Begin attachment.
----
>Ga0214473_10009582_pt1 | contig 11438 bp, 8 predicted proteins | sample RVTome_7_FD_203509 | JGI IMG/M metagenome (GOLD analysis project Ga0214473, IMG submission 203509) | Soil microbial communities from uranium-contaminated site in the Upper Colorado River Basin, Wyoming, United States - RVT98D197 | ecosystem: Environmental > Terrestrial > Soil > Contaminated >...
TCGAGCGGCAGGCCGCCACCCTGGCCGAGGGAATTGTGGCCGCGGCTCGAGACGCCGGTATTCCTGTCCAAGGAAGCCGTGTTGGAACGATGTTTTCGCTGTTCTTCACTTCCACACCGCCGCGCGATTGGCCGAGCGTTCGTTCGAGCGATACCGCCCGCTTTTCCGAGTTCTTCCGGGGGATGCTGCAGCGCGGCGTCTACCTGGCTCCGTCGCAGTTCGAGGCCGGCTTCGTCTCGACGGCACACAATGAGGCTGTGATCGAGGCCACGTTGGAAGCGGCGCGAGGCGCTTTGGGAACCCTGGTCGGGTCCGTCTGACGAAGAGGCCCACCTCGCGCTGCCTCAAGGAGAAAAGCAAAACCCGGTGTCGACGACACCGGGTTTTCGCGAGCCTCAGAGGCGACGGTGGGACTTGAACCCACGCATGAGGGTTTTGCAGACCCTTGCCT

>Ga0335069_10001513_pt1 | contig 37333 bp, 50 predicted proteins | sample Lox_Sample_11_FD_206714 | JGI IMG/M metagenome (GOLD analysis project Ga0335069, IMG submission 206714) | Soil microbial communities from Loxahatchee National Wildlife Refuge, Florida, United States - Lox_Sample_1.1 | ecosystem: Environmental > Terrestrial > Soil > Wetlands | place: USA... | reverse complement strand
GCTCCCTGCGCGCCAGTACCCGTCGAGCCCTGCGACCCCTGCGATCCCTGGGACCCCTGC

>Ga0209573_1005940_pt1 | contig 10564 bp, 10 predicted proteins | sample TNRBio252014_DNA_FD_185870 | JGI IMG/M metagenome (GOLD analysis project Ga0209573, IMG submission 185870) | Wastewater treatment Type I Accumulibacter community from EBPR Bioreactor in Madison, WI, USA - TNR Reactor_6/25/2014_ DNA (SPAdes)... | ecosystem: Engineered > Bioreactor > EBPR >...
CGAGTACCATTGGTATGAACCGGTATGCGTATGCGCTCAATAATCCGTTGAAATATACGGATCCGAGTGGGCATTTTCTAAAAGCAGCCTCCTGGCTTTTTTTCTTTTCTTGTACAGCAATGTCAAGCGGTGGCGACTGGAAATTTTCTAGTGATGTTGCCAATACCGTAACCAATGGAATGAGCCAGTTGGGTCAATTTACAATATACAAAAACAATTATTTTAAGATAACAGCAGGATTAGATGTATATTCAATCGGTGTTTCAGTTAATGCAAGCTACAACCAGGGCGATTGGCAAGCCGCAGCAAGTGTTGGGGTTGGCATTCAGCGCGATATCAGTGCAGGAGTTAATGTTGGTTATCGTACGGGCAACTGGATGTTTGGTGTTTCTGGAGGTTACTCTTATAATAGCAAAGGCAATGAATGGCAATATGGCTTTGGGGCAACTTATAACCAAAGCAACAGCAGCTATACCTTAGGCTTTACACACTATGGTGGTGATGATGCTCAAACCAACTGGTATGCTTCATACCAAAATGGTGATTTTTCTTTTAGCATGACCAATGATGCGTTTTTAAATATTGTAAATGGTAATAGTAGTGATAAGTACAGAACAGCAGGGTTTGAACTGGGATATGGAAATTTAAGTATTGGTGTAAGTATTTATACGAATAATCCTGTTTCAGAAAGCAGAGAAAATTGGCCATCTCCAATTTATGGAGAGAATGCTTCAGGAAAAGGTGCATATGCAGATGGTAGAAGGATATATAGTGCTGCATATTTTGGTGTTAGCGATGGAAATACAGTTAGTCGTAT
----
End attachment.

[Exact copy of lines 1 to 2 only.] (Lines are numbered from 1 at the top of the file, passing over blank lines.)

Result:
>Ga0214473_10009582_pt1 | contig 11438 bp, 8 predicted proteins | sample RVTome_7_FD_203509 | JGI IMG/M metagenome (GOLD analysis project Ga0214473, IMG submission 203509) | Soil microbial communities from uranium-contaminated site in the Upper Colorado River Basin, Wyoming, United States - RVT98D197 | ecosystem: Environmental > Terrestrial > Soil > Contaminated >...
TCGAGCGGCAGGCCGCCACCCTGGCCGAGGGAATTGTGGCCGCGGCTCGAGACGCCGGTATTCCTGTCCAAGGAAGCCGTGTTGGAACGATGTTTTCGCTGTTCTTCACTTCCACACCGCCGCGCGATTGGCCGAGCGTTCGTTCGAGCGATACCGCCCGCTTTTCCGAGTTCTTCCGGGGGATGCTGCAGCGCGGCGTCTACCTGGCTCCGTCGCAGTTCGAGGCCGGCTTCGTCTCGACGGCACACAATGAGGCTGTGATCGAGGCCACGTTGGAAGCGGCGCGAGGCGCTTTGGGAACCCTGGTCGGGTCCGTCTGACGAAGAGGCCCACCTCGCGCTGCCTCAAGGAGAAAAGCAAAACCCGGTGTCGACGACACCGGGTTTTCGCGAGCCTCAGAGGCGACGGTGGGACTTGAACCCACGCATGAGGGTTTTGCAGACCCTTGCCT